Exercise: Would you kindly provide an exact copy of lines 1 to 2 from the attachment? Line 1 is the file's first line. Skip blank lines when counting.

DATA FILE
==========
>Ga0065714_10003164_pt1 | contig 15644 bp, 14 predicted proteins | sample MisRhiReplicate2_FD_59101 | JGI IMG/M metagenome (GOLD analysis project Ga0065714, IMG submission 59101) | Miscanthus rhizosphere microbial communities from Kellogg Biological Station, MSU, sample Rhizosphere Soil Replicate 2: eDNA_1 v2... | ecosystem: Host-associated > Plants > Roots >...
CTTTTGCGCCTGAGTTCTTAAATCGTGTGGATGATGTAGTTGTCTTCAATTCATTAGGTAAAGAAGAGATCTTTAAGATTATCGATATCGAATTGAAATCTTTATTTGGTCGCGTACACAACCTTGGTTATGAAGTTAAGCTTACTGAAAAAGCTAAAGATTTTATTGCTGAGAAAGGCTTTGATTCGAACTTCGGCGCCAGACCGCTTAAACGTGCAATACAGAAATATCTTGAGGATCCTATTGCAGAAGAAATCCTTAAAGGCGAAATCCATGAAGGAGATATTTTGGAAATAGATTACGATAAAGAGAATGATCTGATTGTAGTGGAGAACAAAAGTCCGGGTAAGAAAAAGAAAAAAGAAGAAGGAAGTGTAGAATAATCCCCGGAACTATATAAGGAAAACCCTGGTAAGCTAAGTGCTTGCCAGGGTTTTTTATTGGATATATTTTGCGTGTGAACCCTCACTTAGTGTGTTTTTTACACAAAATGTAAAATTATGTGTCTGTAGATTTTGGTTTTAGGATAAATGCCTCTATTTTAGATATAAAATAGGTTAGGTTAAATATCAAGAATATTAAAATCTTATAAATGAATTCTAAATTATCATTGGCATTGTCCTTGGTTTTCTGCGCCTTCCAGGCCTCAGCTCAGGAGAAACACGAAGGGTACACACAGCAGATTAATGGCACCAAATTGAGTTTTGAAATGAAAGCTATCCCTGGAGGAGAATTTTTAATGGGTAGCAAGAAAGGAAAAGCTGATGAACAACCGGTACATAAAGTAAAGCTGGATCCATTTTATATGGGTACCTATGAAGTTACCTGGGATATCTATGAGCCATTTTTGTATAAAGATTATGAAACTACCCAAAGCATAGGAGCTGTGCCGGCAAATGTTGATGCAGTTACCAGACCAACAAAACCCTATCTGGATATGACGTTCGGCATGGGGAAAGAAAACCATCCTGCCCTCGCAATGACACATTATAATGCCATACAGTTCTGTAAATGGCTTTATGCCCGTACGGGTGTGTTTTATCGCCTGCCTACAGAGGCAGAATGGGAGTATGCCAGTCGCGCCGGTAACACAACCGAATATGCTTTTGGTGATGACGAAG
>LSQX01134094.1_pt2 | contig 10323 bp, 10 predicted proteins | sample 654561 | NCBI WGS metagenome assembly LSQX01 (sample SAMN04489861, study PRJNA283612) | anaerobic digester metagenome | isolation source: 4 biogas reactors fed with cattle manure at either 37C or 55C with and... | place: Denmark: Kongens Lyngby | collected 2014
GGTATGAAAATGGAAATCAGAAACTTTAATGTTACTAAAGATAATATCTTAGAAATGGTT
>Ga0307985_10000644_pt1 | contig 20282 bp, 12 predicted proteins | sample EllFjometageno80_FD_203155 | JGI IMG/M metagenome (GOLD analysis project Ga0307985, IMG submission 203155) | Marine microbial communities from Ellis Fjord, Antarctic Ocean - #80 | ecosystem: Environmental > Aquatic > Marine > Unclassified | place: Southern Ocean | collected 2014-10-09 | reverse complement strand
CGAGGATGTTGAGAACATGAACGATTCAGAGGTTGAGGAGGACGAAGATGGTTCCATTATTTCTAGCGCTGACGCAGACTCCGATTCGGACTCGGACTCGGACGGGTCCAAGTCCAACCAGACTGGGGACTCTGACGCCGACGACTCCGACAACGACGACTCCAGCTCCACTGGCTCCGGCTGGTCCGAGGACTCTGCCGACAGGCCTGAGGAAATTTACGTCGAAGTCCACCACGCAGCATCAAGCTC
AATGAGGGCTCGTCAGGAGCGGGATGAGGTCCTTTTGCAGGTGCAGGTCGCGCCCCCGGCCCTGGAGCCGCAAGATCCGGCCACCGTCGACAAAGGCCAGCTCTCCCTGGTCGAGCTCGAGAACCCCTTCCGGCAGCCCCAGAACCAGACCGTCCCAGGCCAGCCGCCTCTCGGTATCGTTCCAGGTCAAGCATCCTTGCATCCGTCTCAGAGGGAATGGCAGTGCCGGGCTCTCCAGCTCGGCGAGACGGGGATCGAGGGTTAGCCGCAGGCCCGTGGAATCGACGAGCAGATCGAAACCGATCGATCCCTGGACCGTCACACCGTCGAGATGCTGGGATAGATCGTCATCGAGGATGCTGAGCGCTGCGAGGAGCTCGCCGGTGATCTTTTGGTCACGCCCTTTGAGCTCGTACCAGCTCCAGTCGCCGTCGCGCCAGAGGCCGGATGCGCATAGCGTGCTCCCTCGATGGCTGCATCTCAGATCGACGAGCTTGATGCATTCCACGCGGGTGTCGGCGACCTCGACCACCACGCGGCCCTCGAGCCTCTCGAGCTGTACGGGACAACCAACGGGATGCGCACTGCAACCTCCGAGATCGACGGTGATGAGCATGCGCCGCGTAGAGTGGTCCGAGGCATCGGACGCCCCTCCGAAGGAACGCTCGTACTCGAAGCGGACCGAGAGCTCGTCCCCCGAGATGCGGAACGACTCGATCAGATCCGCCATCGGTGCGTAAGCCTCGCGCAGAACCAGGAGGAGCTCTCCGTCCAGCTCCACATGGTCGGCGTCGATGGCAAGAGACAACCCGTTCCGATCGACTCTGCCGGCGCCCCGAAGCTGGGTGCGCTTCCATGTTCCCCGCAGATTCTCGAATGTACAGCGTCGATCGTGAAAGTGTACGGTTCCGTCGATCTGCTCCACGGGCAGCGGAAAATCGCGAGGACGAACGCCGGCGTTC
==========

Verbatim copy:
>Ga0065714_10003164_pt1 | contig 15644 bp, 14 predicted proteins | sample MisRhiReplicate2_FD_59101 | JGI IMG/M metagenome (GOLD analysis project Ga0065714, IMG submission 59101) | Miscanthus rhizosphere microbial communities from Kellogg Biological Station, MSU, sample Rhizosphere Soil Replicate 2: eDNA_1 v2... | ecosystem: Host-associated > Plants > Roots >...
CTTTTGCGCCTGAGTTCTTAAATCGTGTGGATGATGTAGTTGTCTTCAATTCATTAGGTAAAGAAGAGATCTTTAAGATTATCGATATCGAATTGAAATCTTTATTTGGTCGCGTACACAACCTTGGTTATGAAGTTAAGCTTACTGAAAAAGCTAAAGATTTTATTGCTGAGAAAGGCTTTGATTCGAACTTCGGCGCCAGACCGCTTAAACGTGCAATACAGAAATATCTTGAGGATCCTATTGCAGAAGAAATCCTTAAAGGCGAAATCCATGAAGGAGATATTTTGGAAATAGATTACGATAAAGAGAATGATCTGATTGTAGTGGAGAACAAAAGTCCGGGTAAGAAAAAGAAAAAAGAAGAAGGAAGTGTAGAATAATCCCCGGAACTATATAAGGAAAACCCTGGTAAGCTAAGTGCTTGCCAGGGTTTTTTATTGGATATATTTTGCGTGTGAACCCTCACTTAGTGTGTTTTTTACACAAAATGTAAAATTATGTGTCTGTAGATTTTGGTTTTAGGATAAATGCCTCTATTTTAGATATAAAATAGGTTAGGTTAAATATCAAGAATATTAAAATCTTATAAATGAATTCTAAATTATCATTGGCATTGTCCTTGGTTTTCTGCGCCTTCCAGGCCTCAGCTCAGGAGAAACACGAAGGGTACACACAGCAGATTAATGGCACCAAATTGAGTTTTGAAATGAAAGCTATCCCTGGAGGAGAATTTTTAATGGGTAGCAAGAAAGGAAAAGCTGATGAACAACCGGTACATAAAGTAAAGCTGGATCCATTTTATATGGGTACCTATGAAGTTACCTGGGATATCTATGAGCCATTTTTGTATAAAGATTATGAAACTACCCAAAGCATAGGAGCTGTGCCGGCAAATGTTGATGCAGTTACCAGACCAACAAAACCCTATCTGGATATGACGTTCGGCATGGGGAAAGAAAACCATCCTGCCCTCGCAATGACACATTATAATGCCATACAGTTCTGTAAATGGCTTTATGCCCGTACGGGTGTGTTTTATCGCCTGCCTACAGAGGCAGAATGGGAGTATGCCAGTCGCGCCGGTAACACAACCGAATATGCTTTTGGTGATGACGAAG